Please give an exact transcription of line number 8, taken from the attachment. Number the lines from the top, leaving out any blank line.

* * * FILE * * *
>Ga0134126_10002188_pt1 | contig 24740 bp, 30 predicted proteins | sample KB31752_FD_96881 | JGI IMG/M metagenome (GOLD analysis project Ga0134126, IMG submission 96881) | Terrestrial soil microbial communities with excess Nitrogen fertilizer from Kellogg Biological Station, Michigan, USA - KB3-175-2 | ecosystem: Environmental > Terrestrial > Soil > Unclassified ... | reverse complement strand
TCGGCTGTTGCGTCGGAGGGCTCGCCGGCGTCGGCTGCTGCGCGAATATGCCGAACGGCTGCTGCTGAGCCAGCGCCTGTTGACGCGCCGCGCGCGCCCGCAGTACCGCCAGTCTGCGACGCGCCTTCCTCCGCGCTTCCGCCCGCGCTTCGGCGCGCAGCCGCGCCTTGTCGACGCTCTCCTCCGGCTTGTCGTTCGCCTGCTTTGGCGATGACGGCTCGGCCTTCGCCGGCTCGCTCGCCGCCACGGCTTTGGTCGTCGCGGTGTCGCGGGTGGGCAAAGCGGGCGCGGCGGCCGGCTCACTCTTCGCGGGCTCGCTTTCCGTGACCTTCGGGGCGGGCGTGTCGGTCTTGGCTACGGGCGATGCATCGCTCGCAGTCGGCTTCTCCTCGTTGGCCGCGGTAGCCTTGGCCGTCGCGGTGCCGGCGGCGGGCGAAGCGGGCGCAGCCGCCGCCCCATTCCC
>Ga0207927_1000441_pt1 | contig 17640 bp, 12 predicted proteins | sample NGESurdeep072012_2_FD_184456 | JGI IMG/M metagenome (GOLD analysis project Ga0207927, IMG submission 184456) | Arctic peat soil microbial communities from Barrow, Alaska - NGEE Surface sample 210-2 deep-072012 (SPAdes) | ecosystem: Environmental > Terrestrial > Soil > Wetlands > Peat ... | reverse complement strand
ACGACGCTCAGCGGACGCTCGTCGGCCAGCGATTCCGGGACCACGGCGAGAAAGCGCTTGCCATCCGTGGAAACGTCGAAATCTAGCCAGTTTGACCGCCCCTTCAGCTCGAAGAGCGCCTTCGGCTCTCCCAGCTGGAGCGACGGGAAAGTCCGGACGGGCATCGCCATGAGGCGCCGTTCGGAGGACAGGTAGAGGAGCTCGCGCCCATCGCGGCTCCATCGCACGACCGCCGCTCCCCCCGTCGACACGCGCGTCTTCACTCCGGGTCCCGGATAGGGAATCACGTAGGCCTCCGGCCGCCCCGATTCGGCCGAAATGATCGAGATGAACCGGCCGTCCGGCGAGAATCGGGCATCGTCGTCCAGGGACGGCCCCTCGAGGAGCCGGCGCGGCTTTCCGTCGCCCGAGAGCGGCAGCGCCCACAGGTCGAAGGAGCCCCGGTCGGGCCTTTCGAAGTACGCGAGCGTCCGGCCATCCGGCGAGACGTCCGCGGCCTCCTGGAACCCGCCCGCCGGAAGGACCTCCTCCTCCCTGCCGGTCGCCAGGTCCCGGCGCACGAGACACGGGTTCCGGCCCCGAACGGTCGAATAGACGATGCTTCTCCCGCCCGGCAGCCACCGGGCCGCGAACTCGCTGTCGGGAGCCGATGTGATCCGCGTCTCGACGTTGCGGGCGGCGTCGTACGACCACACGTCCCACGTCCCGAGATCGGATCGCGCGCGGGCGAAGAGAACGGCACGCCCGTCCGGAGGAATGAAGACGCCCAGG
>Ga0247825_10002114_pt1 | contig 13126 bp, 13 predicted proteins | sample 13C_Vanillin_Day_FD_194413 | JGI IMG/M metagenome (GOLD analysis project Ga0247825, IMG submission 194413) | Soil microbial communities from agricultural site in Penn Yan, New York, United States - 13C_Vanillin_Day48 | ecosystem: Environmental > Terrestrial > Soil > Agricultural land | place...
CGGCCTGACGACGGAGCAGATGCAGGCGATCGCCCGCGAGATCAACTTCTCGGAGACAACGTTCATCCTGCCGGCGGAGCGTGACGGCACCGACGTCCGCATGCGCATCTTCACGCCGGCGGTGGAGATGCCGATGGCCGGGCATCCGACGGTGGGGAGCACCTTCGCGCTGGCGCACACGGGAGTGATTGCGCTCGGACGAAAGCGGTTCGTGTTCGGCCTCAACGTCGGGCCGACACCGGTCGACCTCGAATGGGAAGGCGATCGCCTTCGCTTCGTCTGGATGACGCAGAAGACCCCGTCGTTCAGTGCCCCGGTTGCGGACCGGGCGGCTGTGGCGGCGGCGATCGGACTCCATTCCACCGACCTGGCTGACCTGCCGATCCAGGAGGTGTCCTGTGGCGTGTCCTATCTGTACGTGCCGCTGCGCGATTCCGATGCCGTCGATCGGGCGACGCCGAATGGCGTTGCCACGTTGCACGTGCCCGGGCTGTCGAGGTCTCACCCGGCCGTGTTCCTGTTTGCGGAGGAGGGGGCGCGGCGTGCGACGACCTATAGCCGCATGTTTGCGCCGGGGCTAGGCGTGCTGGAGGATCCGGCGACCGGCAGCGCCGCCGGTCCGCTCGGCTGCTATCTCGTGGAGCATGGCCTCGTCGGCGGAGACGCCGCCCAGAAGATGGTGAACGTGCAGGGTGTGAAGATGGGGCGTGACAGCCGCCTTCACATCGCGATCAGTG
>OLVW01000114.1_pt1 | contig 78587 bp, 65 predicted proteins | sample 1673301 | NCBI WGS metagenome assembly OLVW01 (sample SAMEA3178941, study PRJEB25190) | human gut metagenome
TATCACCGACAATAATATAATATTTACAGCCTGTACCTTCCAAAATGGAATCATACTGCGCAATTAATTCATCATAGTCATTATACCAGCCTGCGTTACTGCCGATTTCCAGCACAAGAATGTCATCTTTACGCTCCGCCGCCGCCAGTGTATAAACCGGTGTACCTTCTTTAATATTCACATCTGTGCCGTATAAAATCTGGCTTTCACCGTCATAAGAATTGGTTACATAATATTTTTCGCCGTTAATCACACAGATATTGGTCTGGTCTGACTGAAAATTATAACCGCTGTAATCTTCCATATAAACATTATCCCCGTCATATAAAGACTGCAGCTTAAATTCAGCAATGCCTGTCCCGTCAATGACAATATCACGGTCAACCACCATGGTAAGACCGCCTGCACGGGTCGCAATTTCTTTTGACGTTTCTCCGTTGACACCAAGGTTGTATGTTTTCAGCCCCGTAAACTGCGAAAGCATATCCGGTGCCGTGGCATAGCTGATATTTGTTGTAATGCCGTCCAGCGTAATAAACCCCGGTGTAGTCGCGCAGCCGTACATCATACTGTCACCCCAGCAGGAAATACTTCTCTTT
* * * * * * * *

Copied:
TATCACCGACAATAATATAATATTTACAGCCTGTACCTTCCAAAATGGAATCATACTGCGCAATTAATTCATCATAGTCATTATACCAGCCTGCGTTACTGCCGATTTCCAGCACAAGAATGTCATCTTTACGCTCCGCCGCCGCCAGTGTATAAACCGGTGTACCTTCTTTAATATTCACATCTGTGCCGTATAAAATCTGGCTTTCACCGTCATAAGAATTGGTTACATAATATTTTTCGCCGTTAATCACACAGATATTGGTCTGGTCTGACTGAAAATTATAACCGCTGTAATCTTCCATATAAACATTATCCCCGTCATATAAAGACTGCAGCTTAAATTCAGCAATGCCTGTCCCGTCAATGACAATATCACGGTCAACCACCATGGTAAGACCGCCTGCACGGGTCGCAATTTCTTTTGACGTTTCTCCGTTGACACCAAGGTTGTATGTTTTCAGCCCCGTAAACTGCGAAAGCATATCCGGTGCCGTGGCATAGCTGATATTTGTTGTAATGCCGTCCAGCGTAATAAACCCCGGTGTAGTCGCGCAGCCGTACATCATACTGTCACCCCAGCAGGAAATACTTCTCTTT